From self-stratifying films to levelling up: A random walk through polymer physics and science policy

After more than two and a half years at the University of Manchester, last week I finally got round to giving an in-person inaugural lecture, which is now available to watch on Youtube. The abstract follows:

How could you make a paint-on solar cell? How could you propel a nanobot? Should the public worry about the world being consumed by “grey goo”, as portrayed by the most futuristic visions of nanotechnology? Is the highly unbalanced regional economy of the UK connected to the very uneven distribution of government R&D funding?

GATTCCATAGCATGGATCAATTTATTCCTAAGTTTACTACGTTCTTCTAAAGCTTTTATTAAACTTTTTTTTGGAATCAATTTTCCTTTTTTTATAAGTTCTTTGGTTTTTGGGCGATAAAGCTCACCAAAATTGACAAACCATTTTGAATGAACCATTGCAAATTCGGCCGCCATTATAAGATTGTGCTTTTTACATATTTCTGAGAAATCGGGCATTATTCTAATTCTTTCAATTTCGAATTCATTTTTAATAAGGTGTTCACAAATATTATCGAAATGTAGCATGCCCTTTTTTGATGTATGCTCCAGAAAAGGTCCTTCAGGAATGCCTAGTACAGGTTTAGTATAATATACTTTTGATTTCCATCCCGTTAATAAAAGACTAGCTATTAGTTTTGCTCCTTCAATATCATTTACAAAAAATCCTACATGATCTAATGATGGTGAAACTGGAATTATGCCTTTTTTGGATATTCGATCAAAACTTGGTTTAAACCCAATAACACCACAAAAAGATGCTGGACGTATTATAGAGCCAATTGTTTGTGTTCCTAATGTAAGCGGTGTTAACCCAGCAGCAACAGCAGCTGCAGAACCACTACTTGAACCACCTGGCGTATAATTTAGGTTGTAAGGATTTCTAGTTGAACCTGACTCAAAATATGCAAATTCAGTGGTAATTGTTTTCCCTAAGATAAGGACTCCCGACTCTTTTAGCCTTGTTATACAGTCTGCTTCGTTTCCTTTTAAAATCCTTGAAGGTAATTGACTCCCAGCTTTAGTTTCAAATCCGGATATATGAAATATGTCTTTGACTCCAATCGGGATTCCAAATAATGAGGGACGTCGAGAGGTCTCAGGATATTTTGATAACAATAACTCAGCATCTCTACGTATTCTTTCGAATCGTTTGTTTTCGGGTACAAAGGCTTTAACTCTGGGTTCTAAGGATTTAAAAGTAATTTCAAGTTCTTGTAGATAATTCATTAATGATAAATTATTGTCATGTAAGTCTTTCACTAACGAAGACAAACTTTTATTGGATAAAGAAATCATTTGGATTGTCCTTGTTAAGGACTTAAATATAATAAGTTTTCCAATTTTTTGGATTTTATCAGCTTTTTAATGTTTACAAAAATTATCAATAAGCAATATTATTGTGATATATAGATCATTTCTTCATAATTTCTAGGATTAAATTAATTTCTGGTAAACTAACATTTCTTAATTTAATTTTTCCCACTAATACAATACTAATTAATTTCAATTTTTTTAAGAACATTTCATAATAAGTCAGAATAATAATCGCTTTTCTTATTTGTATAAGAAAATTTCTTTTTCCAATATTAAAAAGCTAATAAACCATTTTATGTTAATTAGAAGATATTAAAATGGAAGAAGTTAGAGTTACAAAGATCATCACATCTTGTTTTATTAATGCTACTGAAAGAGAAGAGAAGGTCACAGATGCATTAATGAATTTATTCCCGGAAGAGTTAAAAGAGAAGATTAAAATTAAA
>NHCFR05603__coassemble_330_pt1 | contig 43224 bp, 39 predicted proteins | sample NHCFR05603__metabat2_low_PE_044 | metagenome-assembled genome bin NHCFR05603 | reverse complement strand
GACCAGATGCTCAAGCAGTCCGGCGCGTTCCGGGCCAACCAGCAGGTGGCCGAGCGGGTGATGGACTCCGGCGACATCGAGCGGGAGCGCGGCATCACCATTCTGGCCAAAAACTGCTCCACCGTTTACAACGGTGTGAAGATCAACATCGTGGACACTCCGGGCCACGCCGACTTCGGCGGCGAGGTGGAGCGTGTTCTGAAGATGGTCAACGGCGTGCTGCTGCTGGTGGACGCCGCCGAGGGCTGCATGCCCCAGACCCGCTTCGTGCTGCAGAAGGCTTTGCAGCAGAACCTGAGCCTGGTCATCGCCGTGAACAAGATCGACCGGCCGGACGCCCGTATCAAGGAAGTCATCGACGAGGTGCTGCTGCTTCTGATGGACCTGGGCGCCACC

In this lecture I will attempt to draw together some themes both from my career as an experimental polymer physicist, and from my attempts to influence national science and innovation policy. From polymer physics, I’ll discuss the way phase separation in thin polymer films is affected by the presence of surfaces and interfaces, and how in some circumstances this can result in films that “self-stratify” – spontaneously separating into two layers, a favourable morphology for an organic solar cell. I’ll recall the public controversies around nanotechnology in the 2000s. There were some interesting scientific misconceptions underlying these debates, and addressing these suggested some new scientific directions, such as the discovery of new mechanisms for self-propelling nano- and micro- scale particles in fluids. Finally, I will cover some issues around the economics of innovation and the UK’s current problems of stagnant productivity and regional inequality, reflecting on my experience as a scientist attempting to influence national political debates.

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